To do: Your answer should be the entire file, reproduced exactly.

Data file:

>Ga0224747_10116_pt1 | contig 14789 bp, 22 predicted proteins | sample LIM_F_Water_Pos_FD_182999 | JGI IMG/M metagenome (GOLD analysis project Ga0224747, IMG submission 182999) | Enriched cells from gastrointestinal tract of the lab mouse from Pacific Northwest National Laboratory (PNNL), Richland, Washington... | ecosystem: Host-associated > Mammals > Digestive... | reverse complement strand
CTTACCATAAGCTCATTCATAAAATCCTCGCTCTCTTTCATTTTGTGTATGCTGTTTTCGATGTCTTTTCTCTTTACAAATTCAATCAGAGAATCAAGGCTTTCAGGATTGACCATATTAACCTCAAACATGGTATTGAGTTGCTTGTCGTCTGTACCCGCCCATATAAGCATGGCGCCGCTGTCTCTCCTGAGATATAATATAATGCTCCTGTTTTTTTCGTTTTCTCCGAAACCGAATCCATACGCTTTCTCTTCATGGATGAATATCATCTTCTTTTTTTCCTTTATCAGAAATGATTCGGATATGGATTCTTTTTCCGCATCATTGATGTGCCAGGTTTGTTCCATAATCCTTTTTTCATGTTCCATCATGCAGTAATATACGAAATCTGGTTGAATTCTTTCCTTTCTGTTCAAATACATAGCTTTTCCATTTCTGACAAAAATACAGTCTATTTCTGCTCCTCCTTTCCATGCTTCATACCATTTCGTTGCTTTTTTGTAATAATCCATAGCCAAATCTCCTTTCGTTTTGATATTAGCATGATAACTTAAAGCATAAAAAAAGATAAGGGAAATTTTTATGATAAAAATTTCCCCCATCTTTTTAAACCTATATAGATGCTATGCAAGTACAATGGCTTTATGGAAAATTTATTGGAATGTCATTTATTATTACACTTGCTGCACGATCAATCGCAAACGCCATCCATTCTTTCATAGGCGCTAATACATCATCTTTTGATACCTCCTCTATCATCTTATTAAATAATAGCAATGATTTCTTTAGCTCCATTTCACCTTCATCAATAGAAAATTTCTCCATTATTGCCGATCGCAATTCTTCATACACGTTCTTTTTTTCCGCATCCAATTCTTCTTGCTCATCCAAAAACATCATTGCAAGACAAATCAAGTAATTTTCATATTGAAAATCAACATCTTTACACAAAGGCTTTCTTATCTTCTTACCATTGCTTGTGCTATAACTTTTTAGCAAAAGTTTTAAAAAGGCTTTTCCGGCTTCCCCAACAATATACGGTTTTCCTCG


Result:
>Ga0224747_10116_pt1 | contig 14789 bp, 22 predicted proteins | sample LIM_F_Water_Pos_FD_182999 | JGI IMG/M metagenome (GOLD analysis project Ga0224747, IMG submission 182999) | Enriched cells from gastrointestinal tract of the lab mouse from Pacific Northwest National Laboratory (PNNL), Richland, Washington... | ecosystem: Host-associated > Mammals > Digestive... | reverse complement strand
CTTACCATAAGCTCATTCATAAAATCCTCGCTCTCTTTCATTTTGTGTATGCTGTTTTCGATGTCTTTTCTCTTTACAAATTCAATCAGAGAATCAAGGCTTTCAGGATTGACCATATTAACCTCAAACATGGTATTGAGTTGCTTGTCGTCTGTACCCGCCCATATAAGCATGGCGCCGCTGTCTCTCCTGAGATATAATATAATGCTCCTGTTTTTTTCGTTTTCTCCGAAACCGAATCCATACGCTTTCTCTTCATGGATGAATATCATCTTCTTTTTTTCCTTTATCAGAAATGATTCGGATATGGATTCTTTTTCCGCATCATTGATGTGCCAGGTTTGTTCCATAATCCTTTTTTCATGTTCCATCATGCAGTAATATACGAAATCTGGTTGAATTCTTTCCTTTCTGTTCAAATACATAGCTTTTCCATTTCTGACAAAAATACAGTCTATTTCTGCTCCTCCTTTCCATGCTTCATACCATTTCGTTGCTTTTTTGTAATAATCCATAGCCAAATCTCCTTTCGTTTTGATATTAGCATGATAACTTAAAGCATAAAAAAAGATAAGGGAAATTTTTATGATAAAAATTTCCCCCATCTTTTTAAACCTATATAGATGCTATGCAAGTACAATGGCTTTATGGAAAATTTATTGGAATGTCATTTATTATTACACTTGCTGCACGATCAATCGCAAACGCCATCCATTCTTTCATAGGCGCTAATACATCATCTTTTGATACCTCCTCTATCATCTTATTAAATAATAGCAATGATTTCTTTAGCTCCATTTCACCTTCATCAATAGAAAATTTCTCCATTATTGCCGATCGCAATTCTTCATACACGTTCTTTTTTTCCGCATCCAATTCTTCTTGCTCATCCAAAAACATCATTGCAAGACAAATCAAGTAATTTTCATATTGAAAATCAACATCTTTACACAAAGGCTTTCTTATCTTCTTACCATTGCTTGTGCTATAACTTTTTAGCAAAAGTTTTAAAAAGGCTTTTCCGGCTTCCCCAACAATATACGGTTTTCCTCG